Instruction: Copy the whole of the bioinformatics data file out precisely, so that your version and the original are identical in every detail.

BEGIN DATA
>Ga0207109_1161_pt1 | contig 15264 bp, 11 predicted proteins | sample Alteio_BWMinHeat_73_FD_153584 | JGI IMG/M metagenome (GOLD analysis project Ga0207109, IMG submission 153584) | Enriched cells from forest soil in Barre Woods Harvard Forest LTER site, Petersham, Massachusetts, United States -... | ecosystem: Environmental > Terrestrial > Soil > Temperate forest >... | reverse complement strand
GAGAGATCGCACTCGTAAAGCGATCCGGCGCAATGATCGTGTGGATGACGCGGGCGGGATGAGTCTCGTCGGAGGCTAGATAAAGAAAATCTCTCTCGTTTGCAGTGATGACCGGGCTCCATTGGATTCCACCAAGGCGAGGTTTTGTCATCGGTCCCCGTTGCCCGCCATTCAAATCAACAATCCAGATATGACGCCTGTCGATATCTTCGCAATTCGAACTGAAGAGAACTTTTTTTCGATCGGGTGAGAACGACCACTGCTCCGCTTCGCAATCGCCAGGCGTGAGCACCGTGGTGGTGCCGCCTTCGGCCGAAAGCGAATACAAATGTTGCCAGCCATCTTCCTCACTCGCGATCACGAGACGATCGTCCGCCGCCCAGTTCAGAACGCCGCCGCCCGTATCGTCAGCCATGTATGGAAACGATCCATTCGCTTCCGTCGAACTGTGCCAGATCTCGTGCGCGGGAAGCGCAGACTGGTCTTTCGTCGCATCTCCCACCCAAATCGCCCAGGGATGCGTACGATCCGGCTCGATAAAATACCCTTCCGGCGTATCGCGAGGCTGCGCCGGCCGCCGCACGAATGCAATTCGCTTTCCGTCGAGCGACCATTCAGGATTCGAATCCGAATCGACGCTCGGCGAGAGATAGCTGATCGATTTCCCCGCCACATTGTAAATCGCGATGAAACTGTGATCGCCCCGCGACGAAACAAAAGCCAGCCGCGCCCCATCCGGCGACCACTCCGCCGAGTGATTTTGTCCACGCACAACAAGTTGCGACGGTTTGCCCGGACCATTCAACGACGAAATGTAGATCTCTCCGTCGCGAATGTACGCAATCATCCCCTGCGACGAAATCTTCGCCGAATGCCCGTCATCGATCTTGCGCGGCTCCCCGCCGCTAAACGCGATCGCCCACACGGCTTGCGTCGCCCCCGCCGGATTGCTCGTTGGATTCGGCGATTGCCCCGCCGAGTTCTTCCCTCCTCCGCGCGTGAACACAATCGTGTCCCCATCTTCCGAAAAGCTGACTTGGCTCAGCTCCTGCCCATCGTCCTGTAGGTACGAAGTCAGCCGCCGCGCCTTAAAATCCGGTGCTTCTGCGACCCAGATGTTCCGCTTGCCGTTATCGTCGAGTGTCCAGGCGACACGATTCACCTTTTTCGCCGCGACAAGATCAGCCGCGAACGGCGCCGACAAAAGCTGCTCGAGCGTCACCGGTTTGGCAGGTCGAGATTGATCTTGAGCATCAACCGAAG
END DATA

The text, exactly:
>Ga0207109_1161_pt1 | contig 15264 bp, 11 predicted proteins | sample Alteio_BWMinHeat_73_FD_153584 | JGI IMG/M metagenome (GOLD analysis project Ga0207109, IMG submission 153584) | Enriched cells from forest soil in Barre Woods Harvard Forest LTER site, Petersham, Massachusetts, United States -... | ecosystem: Environmental > Terrestrial > Soil > Temperate forest >... | reverse complement strand
GAGAGATCGCACTCGTAAAGCGATCCGGCGCAATGATCGTGTGGATGACGCGGGCGGGATGAGTCTCGTCGGAGGCTAGATAAAGAAAATCTCTCTCGTTTGCAGTGATGACCGGGCTCCATTGGATTCCACCAAGGCGAGGTTTTGTCATCGGTCCCCGTTGCCCGCCATTCAAATCAACAATCCAGATATGACGCCTGTCGATATCTTCGCAATTCGAACTGAAGAGAACTTTTTTTCGATCGGGTGAGAACGACCACTGCTCCGCTTCGCAATCGCCAGGCGTGAGCACCGTGGTGGTGCCGCCTTCGGCCGAAAGCGAATACAAATGTTGCCAGCCATCTTCCTCACTCGCGATCACGAGACGATCGTCCGCCGCCCAGTTCAGAACGCCGCCGCCCGTATCGTCAGCCATGTATGGAAACGATCCATTCGCTTCCGTCGAACTGTGCCAGATCTCGTGCGCGGGAAGCGCAGACTGGTCTTTCGTCGCATCTCCCACCCAAATCGCCCAGGGATGCGTACGATCCGGCTCGATAAAATACCCTTCCGGCGTATCGCGAGGCTGCGCCGGCCGCCGCACGAATGCAATTCGCTTTCCGTCGAGCGACCATTCAGGATTCGAATCCGAATCGACGCTCGGCGAGAGATAGCTGATCGATTTCCCCGCCACATTGTAAATCGCGATGAAACTGTGATCGCCCCGCGACGAAACAAAAGCCAGCCGCGCCCCATCCGGCGACCACTCCGCCGAGTGATTTTGTCCACGCACAACAAGTTGCGACGGTTTGCCCGGACCATTCAACGACGAAATGTAGATCTCTCCGTCGCGAATGTACGCAATCATCCCCTGCGACGAAATCTTCGCCGAATGCCCGTCATCGATCTTGCGCGGCTCCCCGCCGCTAAACGCGATCGCCCACACGGCTTGCGTCGCCCCCGCCGGATTGCTCGTTGGATTCGGCGATTGCCCCGCCGAGTTCTTCCCTCCTCCGCGCGTGAACACAATCGTGTCCCCATCTTCCGAAAAGCTGACTTGGCTCAGCTCCTGCCCATCGTCCTGTAGGTACGAAGTCAGCCGCCGCGCCTTAAAATCCGGTGCTTCTGCGACCCAGATGTTCCGCTTGCCGTTATCGTCGAGTGTCCAGGCGACACGATTCACCTTTTTCGCCGCGACAAGATCAGCCGCGAACGGCGCCGACAAAAGCTGCTCGAGCGTCACCGGTTTGGCAGGTCGAGATTGATCTTGAGCATCAACCGAAG